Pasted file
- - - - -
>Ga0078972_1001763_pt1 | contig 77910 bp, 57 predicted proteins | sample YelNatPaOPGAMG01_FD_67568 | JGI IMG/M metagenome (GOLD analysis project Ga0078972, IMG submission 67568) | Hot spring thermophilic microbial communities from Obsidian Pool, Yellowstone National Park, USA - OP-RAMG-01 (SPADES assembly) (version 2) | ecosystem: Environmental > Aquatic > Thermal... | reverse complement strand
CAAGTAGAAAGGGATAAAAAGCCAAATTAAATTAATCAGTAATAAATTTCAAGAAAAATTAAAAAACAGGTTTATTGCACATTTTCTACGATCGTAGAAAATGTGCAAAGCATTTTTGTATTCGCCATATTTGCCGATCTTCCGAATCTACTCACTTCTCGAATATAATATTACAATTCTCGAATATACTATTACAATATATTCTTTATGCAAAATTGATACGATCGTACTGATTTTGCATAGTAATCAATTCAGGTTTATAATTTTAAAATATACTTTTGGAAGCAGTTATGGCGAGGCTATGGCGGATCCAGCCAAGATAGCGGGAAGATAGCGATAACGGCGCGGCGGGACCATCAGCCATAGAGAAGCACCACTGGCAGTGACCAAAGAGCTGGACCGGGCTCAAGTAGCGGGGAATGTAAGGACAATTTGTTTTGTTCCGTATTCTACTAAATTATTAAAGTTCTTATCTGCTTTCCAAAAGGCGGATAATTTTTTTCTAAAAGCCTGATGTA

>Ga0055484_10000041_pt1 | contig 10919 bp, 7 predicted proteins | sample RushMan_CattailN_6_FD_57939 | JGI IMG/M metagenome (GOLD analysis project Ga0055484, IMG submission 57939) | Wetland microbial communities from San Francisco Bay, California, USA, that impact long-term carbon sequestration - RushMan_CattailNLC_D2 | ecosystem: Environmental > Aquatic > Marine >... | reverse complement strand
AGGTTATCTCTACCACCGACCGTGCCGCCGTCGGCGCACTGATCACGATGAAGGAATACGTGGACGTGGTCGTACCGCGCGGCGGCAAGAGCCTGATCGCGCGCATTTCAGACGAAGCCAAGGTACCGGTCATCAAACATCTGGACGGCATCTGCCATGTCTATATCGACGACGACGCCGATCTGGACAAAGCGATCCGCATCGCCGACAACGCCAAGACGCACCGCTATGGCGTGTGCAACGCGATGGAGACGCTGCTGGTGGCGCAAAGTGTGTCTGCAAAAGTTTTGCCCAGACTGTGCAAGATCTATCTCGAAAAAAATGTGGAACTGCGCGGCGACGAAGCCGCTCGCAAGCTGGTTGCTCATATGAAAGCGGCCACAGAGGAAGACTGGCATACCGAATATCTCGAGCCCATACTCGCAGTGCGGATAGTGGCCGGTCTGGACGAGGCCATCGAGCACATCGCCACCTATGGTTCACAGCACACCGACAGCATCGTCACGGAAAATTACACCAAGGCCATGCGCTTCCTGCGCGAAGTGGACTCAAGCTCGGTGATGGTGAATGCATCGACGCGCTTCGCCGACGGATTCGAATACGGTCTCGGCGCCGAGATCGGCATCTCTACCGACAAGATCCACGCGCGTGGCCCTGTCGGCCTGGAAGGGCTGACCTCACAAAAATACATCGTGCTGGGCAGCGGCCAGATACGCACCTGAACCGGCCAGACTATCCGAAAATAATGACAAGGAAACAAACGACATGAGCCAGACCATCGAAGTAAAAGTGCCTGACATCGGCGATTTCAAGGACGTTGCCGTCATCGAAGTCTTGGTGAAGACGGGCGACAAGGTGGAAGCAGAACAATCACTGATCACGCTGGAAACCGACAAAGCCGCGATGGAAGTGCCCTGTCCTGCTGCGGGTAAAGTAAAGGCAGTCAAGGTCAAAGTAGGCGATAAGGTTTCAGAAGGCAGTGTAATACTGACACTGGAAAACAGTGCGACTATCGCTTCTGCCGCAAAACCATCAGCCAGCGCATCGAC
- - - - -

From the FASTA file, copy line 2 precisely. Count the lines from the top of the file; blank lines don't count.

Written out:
CAAGTAGAAAGGGATAAAAAGCCAAATTAAATTAATCAGTAATAAATTTCAAGAAAAATTAAAAAACAGGTTTATTGCACATTTTCTACGATCGTAGAAAATGTGCAAAGCATTTTTGTATTCGCCATATTTGCCGATCTTCCGAATCTACTCACTTCTCGAATATAATATTACAATTCTCGAATATACTATTACAATATATTCTTTATGCAAAATTGATACGATCGTACTGATTTTGCATAGTAATCAATTCAGGTTTATAATTTTAAAATATACTTTTGGAAGCAGTTATGGCGAGGCTATGGCGGATCCAGCCAAGATAGCGGGAAGATAGCGATAACGGCGCGGCGGGACCATCAGCCATAGAGAAGCACCACTGGCAGTGACCAAAGAGCTGGACCGGGCTCAAGTAGCGGGGAATGTAAGGACAATTTGTTTTGTTCCGTATTCTACTAAATTATTAAAGTTCTTATCTGCTTTCCAAAAGGCGGATAATTTTTTTCTAAAAGCCTGATGTA